The same can’t be said, however, for Desmond Miles’s storyline. I don’t know how the writing team for Assassin’s Creed works, but I would be surprised if the same people who write the animus memories do the present day story as well. For every interesting conflict or unique character trait portrayed in Connor’s world, there is an equal and opposite lazy convention in Desmond’s. The characters are flat, the plot is nonsensical and every moment spent outside of the animus is a constant reminder that you could be dive-bombing cougars out of the sky right now.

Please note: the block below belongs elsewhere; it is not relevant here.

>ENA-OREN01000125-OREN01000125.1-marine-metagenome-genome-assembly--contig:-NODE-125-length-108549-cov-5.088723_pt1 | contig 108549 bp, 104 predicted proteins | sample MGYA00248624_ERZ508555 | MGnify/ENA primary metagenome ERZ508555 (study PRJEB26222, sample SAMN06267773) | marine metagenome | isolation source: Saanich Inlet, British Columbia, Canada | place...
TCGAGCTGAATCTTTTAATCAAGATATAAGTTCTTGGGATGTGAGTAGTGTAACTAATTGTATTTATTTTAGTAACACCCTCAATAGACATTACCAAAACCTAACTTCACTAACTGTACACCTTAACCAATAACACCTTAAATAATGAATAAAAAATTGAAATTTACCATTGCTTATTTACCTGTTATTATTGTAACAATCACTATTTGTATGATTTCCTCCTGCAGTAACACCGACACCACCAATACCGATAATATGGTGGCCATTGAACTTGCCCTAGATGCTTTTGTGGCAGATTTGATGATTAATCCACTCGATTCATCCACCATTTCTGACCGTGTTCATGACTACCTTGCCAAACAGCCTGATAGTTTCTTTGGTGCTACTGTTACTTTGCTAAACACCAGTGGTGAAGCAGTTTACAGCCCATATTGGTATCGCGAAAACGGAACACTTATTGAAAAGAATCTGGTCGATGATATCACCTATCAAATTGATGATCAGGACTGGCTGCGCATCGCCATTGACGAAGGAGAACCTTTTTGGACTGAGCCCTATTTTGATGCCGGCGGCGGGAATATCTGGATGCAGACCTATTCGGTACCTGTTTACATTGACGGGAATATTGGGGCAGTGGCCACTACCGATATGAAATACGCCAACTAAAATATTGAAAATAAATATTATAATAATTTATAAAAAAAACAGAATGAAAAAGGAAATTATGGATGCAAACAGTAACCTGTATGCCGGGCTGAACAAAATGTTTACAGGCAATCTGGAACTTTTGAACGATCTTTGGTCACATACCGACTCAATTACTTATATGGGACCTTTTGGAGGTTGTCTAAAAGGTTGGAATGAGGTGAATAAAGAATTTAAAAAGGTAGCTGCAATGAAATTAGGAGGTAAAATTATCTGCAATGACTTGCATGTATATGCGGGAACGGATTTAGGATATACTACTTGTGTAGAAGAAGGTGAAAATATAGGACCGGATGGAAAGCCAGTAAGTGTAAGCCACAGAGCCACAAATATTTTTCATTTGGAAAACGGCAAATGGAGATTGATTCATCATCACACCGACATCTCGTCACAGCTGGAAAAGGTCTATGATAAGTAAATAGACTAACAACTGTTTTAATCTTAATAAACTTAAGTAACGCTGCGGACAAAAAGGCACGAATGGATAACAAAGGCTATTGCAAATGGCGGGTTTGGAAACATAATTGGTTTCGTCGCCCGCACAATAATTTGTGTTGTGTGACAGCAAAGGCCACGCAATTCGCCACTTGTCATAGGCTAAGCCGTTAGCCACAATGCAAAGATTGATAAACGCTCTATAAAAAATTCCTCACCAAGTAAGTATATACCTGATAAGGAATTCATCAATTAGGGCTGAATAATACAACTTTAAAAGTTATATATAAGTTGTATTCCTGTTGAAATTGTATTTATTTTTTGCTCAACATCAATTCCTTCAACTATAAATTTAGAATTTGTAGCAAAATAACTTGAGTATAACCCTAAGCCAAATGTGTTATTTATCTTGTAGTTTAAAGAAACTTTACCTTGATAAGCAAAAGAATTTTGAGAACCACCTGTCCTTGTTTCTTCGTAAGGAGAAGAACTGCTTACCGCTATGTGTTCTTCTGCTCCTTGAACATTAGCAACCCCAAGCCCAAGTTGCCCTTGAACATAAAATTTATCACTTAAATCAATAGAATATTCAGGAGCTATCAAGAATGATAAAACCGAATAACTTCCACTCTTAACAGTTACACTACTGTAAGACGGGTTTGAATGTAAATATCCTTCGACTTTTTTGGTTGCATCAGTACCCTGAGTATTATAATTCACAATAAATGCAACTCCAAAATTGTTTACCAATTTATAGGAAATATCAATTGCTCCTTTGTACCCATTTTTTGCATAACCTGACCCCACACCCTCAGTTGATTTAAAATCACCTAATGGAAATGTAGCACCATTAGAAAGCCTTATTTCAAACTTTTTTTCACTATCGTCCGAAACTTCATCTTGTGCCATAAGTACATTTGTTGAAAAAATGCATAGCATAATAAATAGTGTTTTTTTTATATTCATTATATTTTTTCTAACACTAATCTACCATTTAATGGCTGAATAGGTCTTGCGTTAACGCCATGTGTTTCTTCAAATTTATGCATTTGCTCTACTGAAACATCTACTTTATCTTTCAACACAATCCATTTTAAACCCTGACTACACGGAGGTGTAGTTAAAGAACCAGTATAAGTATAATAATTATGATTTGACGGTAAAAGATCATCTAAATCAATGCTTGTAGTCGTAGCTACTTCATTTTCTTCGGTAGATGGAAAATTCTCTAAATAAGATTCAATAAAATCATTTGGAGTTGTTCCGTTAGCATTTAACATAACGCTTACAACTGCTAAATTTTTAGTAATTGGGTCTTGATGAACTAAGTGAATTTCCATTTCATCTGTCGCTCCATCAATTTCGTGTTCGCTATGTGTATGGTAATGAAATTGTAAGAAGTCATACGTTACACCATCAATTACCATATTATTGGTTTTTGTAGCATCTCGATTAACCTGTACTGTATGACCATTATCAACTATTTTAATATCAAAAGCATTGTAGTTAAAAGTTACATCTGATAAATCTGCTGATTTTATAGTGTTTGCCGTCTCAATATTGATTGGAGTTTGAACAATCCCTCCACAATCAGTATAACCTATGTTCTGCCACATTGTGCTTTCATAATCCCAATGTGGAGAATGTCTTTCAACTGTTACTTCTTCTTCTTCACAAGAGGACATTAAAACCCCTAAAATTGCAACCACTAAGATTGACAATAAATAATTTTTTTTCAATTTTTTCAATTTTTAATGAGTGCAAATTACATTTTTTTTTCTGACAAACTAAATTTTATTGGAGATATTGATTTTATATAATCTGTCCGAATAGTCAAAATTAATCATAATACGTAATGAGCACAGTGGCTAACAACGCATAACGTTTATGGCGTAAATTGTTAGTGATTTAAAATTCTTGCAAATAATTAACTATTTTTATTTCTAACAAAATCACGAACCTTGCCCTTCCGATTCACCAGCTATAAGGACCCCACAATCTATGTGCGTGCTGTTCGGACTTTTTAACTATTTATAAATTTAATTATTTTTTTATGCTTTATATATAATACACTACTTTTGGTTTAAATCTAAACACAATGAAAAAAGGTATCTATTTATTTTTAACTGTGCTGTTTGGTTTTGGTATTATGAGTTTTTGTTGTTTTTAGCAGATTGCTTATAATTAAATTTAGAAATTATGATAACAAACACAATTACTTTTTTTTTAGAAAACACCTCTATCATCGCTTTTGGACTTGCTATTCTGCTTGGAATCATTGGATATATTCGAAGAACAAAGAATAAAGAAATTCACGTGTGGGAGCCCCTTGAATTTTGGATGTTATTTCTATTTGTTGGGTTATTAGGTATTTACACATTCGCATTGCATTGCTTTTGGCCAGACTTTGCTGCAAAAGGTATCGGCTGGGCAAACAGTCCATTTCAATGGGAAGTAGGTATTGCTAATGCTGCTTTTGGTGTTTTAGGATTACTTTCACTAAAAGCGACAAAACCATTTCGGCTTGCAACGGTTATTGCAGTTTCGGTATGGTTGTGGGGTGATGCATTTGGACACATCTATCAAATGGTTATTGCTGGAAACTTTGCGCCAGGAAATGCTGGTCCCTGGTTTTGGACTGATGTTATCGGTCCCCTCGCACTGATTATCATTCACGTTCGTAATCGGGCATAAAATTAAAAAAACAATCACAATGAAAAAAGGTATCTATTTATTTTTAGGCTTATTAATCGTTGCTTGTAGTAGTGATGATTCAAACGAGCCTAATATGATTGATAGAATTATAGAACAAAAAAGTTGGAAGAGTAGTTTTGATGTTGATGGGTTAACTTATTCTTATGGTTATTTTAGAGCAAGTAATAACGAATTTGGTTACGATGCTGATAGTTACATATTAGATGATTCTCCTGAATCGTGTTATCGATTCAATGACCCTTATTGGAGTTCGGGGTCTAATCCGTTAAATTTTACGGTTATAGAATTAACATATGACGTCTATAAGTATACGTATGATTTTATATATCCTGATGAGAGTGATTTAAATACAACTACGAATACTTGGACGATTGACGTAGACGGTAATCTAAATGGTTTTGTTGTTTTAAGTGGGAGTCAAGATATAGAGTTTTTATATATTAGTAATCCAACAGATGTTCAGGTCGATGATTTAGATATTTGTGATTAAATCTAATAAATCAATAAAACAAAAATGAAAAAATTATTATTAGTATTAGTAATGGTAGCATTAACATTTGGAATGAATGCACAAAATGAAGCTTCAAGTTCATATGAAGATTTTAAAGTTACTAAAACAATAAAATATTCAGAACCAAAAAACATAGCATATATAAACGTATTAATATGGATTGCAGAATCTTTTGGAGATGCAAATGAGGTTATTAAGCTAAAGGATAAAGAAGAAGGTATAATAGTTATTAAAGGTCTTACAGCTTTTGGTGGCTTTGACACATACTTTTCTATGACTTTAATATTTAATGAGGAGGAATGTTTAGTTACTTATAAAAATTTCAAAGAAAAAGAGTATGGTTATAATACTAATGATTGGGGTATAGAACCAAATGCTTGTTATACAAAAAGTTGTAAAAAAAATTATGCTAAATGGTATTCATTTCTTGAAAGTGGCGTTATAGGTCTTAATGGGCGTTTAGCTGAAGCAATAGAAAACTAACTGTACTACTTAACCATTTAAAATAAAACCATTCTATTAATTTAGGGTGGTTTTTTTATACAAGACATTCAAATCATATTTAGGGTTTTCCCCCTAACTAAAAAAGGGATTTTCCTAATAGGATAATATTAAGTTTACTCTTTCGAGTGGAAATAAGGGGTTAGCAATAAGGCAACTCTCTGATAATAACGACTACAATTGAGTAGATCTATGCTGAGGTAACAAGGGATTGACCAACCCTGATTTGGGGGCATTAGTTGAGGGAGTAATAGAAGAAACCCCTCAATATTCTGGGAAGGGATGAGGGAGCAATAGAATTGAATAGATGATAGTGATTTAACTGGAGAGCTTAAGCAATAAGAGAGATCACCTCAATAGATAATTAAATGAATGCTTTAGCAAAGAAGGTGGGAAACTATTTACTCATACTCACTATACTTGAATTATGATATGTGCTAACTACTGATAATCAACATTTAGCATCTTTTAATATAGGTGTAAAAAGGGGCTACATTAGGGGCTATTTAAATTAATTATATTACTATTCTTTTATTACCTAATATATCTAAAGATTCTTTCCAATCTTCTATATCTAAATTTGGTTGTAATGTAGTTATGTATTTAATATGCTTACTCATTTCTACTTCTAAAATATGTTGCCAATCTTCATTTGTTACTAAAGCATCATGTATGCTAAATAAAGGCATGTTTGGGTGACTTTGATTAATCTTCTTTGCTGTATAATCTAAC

The opening cinematic is a perfect example of how bad the writing can get. The first ten minutes of the game are spent listening to a mess of convoluted exposition that is meant to bring the player up to speed on all that has led to Desmond’s current position, but instead it made me worry that spending 60 more dollars on this franchise was a mistake. Admittedly I already think the whole animus concept is superfluous and I’d rather have Desmond removed from the story entirely, but the ethereal alien-women, the infinite number of magical maguffins and the threat of a space-apocalypse that make up Desmond’s story are such tired and easy conventions of storytelling. It’s as if the writers rounded up every overused fantasy conflict in fantasy novels and rolled them into a big grey boring ball. See for yourself: